While there are sympathetic and compassionate teachers out there, a teacher should never say this to a class and such feelings ensured that most of us were mostly on eggshells. Such incidents have failed to model the habits of caring and empathy that are essential to the development of human doctors. Hopefully the passage of time has rendered these practices obsolete. But to the extent necessary, we must protect the students and make the UGMS, in addition to the place of excellence that it is, a place that nourishes the spirit in addition to the mind.
Ironically, it was a few weeks after the above incident that I had a conversation that profoundly changed my approach to medicine. I had gone to speak to Professor Andoh about a problem on behalf of my class when he asked me to sit down. He said he was concerned about training my generation.
“We train you to be medical technicians who can diagnose, write prescriptions and operate, but you can’t connect with people.” When I asked why, he said he believed that before becoming a doctor, people should be grounded in the great classics and languages. He explained that such training makes future doctors more mature, more compassionate and more rounded in their outlook.
Another shortcoming that I point out is our training in emergency care. I remember, as a junior orderly, having to resuscitate an unconscious patient with one of my colleagues who will remain anonymous. We lost the patient. Looking back, I am convinced that if more experienced providers had been present, this patient could have lived. I bring this up because years later a doctor collapsed in Korle-bu and died. Hopefully UGMS and Korle-bu can put together an emergency treatment system worthy of our illustrious reputation.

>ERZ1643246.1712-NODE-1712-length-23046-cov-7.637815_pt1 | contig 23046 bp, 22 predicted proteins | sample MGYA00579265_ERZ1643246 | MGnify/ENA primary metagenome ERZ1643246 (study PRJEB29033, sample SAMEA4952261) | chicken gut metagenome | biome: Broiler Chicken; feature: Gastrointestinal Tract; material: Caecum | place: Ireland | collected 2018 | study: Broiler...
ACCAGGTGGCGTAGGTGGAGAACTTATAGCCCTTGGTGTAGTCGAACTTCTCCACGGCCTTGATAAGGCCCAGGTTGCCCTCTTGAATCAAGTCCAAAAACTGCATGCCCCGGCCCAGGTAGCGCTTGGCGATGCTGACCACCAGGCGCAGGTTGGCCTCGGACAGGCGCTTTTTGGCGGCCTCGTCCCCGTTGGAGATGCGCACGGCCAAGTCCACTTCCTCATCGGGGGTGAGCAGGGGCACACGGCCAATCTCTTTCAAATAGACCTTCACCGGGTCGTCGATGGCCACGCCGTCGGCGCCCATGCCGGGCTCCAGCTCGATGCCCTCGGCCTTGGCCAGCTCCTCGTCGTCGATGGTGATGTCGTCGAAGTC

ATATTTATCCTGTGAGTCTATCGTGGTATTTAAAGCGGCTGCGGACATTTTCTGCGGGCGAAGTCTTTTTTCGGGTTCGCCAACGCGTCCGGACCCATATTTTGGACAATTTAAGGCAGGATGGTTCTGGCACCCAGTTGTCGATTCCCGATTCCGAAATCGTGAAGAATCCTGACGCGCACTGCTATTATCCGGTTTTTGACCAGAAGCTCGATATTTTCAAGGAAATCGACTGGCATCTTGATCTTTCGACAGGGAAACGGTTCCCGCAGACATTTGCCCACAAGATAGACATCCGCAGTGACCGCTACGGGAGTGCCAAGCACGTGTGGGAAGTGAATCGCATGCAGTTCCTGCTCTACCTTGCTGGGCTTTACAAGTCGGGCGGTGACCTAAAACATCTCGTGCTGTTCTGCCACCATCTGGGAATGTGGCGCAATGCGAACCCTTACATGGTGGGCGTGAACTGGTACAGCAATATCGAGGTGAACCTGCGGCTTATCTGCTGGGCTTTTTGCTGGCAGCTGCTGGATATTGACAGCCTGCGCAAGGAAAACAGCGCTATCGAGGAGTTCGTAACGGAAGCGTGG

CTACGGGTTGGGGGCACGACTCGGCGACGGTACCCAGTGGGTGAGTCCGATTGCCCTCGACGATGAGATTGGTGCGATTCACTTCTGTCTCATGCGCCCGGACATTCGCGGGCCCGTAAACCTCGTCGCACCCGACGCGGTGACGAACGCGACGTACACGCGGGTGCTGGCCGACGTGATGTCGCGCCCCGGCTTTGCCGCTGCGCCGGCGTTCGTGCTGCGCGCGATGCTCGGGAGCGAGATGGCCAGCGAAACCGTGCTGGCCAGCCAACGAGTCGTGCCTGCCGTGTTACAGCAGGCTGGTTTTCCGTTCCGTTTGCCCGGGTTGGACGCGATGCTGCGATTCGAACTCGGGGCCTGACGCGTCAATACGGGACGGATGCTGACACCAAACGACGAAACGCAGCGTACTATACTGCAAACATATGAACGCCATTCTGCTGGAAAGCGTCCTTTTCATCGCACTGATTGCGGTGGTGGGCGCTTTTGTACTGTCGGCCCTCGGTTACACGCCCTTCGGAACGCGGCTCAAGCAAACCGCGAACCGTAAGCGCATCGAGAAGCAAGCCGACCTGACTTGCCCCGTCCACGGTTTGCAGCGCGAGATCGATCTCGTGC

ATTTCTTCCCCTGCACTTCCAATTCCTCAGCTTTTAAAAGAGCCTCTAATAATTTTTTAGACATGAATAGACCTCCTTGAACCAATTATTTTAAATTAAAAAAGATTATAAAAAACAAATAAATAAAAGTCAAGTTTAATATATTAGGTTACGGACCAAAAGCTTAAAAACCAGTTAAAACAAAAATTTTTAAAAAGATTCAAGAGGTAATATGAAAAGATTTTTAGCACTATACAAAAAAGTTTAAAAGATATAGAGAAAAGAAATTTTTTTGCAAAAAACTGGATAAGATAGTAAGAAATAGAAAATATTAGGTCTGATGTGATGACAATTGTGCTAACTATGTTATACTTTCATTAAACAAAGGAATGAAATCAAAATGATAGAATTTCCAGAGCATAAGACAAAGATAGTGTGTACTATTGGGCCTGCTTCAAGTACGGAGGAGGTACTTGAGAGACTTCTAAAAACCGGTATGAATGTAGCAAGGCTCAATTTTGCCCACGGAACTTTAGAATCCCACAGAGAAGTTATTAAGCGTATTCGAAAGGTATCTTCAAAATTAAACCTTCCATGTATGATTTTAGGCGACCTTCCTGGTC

Before tackling the theme of this celebration, allow me to come back to my beginnings with the UGMS. I missed my interview announcement because I didn’t have access to the logs. Despite this and having no connection, I was admitted. This application of meritocracy, combined with its longstanding positive policy towards women and underrepresented schools, should make every Ghanaian proud of UGMS. Indeed, our founding president Nkrumah would be proud.
I note that the theme of this celebration is the role of medical technology in improving the quality of medical education. It’s a big theme. Since I spent 2 years teaching medicine at UCC, I have thought a lot about our medical education. While it’s a good thing that UGMS has about 5 times larger classes than when I was a student, the number of faculty, infrastructure and technology has not kept pace. At some point, I’m afraid it will start to affect the quality of our graduates. This concern is shared by many medical graduates and teachers. Technology, as the president has rightly pointed out, can make medical education more accessible to those who would otherwise be denied it. Additionally, technologies can be deployed to augment our faculty by having faculty/physicians in the provision teach our medical and postgraduate students, as well as assist in patient care.
Finally, we must redouble our efforts to engage our alumni. It would be great to have an alumni-supported foundation with an endowment that would help improve the quality of our medical education.
May UGMS grow more and more and continue to produce graduates who, in addition to doing no harm, will make our nation healthy and proud.
Arthur Kobina Kennedy (March 27, 2022)